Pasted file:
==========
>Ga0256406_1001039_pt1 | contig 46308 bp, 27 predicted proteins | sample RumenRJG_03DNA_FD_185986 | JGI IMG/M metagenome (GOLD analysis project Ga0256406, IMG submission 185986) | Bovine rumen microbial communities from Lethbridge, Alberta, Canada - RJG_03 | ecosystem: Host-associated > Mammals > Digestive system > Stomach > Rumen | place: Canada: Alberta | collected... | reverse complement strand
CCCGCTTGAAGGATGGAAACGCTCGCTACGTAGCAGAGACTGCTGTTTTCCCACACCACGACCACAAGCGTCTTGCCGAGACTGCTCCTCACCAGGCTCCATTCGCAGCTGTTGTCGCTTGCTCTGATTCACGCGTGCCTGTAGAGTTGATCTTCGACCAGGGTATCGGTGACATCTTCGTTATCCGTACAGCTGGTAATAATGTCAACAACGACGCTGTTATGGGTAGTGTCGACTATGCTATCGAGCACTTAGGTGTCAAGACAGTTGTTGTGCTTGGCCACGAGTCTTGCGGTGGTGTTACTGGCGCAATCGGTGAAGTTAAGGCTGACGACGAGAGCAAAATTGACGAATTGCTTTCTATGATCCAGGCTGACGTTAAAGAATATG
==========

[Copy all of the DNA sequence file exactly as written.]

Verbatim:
>Ga0256406_1001039_pt1 | contig 46308 bp, 27 predicted proteins | sample RumenRJG_03DNA_FD_185986 | JGI IMG/M metagenome (GOLD analysis project Ga0256406, IMG submission 185986) | Bovine rumen microbial communities from Lethbridge, Alberta, Canada - RJG_03 | ecosystem: Host-associated > Mammals > Digestive system > Stomach > Rumen | place: Canada: Alberta | collected... | reverse complement strand
CCCGCTTGAAGGATGGAAACGCTCGCTACGTAGCAGAGACTGCTGTTTTCCCACACCACGACCACAAGCGTCTTGCCGAGACTGCTCCTCACCAGGCTCCATTCGCAGCTGTTGTCGCTTGCTCTGATTCACGCGTGCCTGTAGAGTTGATCTTCGACCAGGGTATCGGTGACATCTTCGTTATCCGTACAGCTGGTAATAATGTCAACAACGACGCTGTTATGGGTAGTGTCGACTATGCTATCGAGCACTTAGGTGTCAAGACAGTTGTTGTGCTTGGCCACGAGTCTTGCGGTGGTGTTACTGGCGCAATCGGTGAAGTTAAGGCTGACGACGAGAGCAAAATTGACGAATTGCTTTCTATGATCCAGGCTGACGTTAAAGAATATG